Ah, but look! It seems RA is now engaged in cooperative masturbation with the religious freaks. Has he perhaps forgotten to mention that he’s now going to mass every week, and prays to YHVH every night before he goes to bed?

  6. hermesten
    March 27th, 2006 @ 10:04 am

    Perhaps the most disturbing aspect of RA’s comments is that he cites Ann Coulter, the againg mentally disburbed bad-hair-day tranny, as if anyone but drooling pimple-faced hand-dating Bush Jugend would be interested in what the old narcissistic skank had to say.

    I suspect a large part of the American population is entirely indifferent to atheists, and for them, the term “distrust” is quite an exaggeration. On the other hand, there are evangelicals and fundamentalists for whom the term “hate” would be a euphemism. Religion and politics require boogeymen to fear and hate. Hitler put the Jews off limits, and no one with a vestige of sanity takes the “threat” of communism seriously, so all that’s left are terrorists (Muslims), homosexuals, and atheists. Atheists are probably at the top of the list, because, after all, once we get rid of them and get everyone else believing in the “right” God, they’ll stop being Muslims and homosexuals.

  7. conleythorn
    March 27th, 2006 @ 11:11 am

    Since the U.S. citizenry is about 70% Christian, another 20% of other “believers,” and since the Great Overseer is presumably the sole source of the good and the moral, distrust of atheists by the spiritualists should not surprise anyone. By interesting contrast, a poll referred to this past Sunday by Bill Maher quoted only a third of Christian responders opposed to U.S. use of torture, while the percentage of objectors among atheists was over 40%. And by the way, I have no idea what percentage of atheists trust Christians, but I trust most of those I know to some extent, and a few almost totally. Hell, in my neighborhood, there aren’t any people who aren’t believers! They’re not bad people, by and large; they’re just suffering from a serious malady. -Thorngod.

  8. hermesten
    March 27th, 2006 @ 12:00 pm

    “…third of Christian responders opposed to U.S. use of torture, while the percentage of objectors among atheists was over 40%.”

    Assuming, for the sake of argument, the poll’s credibilty, there is one big difference. 2/3’s of Christians support torture because they can’t reject torture and still love Bush. This number is likely to change, and might even reverse completely, if, say, Hillary gets elected, and wants to torture. Then torture will be bad. Christians are the world’s greatest moral relativists. And though it’s rather saddening to see 60% of atheists cited as supporting torture, this number is unlikely to change after an election. The real bottom line is this: in spite of all the claims to moral superiority, religion does not yield more “moral” people –unless you give moral credit for merely being anti-sex. In fact, though belief in God itself may not yield fewer moral people, it is highly likely that the institutions of religion, through the cultivation of obdience and conformity, and the rejection of independent thinking, may well contribute to the creation of large groups of easily manipulated and credulous people with a very malleable sense of “morality.”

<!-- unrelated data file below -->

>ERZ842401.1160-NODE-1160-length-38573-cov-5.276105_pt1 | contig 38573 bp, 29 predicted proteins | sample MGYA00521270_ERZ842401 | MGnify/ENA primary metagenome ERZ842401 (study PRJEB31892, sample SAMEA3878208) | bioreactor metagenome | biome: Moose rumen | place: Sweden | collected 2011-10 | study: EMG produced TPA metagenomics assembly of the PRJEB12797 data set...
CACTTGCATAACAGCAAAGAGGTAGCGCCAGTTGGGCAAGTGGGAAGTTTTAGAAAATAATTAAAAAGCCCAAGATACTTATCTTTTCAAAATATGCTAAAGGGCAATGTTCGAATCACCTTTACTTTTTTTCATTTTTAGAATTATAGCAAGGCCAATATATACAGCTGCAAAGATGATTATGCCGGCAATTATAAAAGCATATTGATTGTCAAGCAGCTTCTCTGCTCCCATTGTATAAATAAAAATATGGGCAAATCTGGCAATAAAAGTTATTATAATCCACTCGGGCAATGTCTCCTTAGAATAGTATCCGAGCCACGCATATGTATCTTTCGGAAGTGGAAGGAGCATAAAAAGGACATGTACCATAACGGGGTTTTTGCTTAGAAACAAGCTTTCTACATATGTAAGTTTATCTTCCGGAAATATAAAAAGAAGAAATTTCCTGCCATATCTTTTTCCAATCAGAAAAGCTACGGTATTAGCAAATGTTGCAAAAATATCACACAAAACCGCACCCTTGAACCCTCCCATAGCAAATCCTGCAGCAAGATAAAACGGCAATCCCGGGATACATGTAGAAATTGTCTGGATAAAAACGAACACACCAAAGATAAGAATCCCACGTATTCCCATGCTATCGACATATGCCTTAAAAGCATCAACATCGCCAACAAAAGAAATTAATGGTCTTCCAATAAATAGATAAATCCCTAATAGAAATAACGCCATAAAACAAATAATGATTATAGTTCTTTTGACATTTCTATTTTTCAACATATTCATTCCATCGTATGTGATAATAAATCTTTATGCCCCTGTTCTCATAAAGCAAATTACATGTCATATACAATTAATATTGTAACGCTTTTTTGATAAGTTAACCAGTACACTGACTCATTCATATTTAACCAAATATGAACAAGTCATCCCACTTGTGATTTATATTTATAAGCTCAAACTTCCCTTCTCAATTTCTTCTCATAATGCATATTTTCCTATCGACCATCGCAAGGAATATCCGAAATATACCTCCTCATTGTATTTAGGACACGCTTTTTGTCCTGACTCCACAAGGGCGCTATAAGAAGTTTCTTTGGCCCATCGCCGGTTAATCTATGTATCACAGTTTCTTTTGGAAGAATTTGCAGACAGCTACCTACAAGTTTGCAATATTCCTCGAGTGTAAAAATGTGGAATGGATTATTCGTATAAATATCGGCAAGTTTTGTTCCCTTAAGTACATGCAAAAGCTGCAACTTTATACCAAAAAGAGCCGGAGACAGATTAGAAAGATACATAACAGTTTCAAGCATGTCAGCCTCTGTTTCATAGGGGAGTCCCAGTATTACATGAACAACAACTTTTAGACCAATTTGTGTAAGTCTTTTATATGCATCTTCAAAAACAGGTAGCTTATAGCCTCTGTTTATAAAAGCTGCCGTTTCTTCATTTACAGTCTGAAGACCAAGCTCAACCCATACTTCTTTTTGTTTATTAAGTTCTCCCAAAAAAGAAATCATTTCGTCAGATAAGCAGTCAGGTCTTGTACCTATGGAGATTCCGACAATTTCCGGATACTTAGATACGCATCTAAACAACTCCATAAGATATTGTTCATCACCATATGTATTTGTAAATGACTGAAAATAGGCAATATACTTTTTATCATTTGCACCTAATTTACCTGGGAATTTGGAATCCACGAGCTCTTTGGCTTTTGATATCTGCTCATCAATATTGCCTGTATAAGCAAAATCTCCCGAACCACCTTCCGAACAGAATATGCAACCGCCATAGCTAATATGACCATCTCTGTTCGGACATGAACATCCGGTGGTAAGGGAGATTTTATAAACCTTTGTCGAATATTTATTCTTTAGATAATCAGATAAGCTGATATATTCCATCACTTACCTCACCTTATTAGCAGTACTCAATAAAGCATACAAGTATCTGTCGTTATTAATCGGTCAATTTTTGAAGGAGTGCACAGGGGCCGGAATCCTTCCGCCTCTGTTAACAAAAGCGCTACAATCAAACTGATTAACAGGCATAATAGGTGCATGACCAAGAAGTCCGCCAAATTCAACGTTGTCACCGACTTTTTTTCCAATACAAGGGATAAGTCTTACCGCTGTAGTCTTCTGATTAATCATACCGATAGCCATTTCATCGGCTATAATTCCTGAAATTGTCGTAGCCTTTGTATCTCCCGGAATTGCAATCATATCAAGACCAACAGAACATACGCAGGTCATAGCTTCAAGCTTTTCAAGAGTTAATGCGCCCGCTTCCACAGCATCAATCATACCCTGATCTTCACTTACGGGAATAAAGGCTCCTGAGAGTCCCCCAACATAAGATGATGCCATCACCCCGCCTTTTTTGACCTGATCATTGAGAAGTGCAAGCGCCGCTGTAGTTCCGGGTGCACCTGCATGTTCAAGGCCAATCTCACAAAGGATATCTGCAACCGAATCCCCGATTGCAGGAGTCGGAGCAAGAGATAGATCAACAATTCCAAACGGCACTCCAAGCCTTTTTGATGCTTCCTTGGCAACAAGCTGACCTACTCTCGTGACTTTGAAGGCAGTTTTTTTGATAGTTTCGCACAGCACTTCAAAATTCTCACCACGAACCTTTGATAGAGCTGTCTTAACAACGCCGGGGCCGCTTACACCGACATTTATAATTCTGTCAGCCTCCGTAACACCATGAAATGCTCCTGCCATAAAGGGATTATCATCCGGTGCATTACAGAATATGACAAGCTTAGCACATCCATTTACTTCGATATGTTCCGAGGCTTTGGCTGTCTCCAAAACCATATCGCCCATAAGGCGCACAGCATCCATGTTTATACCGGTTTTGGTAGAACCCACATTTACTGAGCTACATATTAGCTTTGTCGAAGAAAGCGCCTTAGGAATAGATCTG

9. hermesten
    March 27th, 2006 @ 12:25 pm

    Anyway, the poll explanation is obvious: it’s simply easier in our society to hate atheists than to hate Muslims or homosexuals, and like electrons, most people follow the path of least resistance.

  10. Jason Malloy
    March 27th, 2006 @ 1:58 pm

    This study just goes to show the unthinking prejudice of the American people. Clearly the Jews and the homos are far less trustworthy than atheists.

  11. Mia
    March 27th, 2006 @ 4:04 pm

    I don’t think trust or distrust has to do with the style of beliefs at all- not trusting/trusting someone because of a label is a really stupid reason to trust or not trust; we all know there are several people on all sides that really aren’t trustworthy and others who are.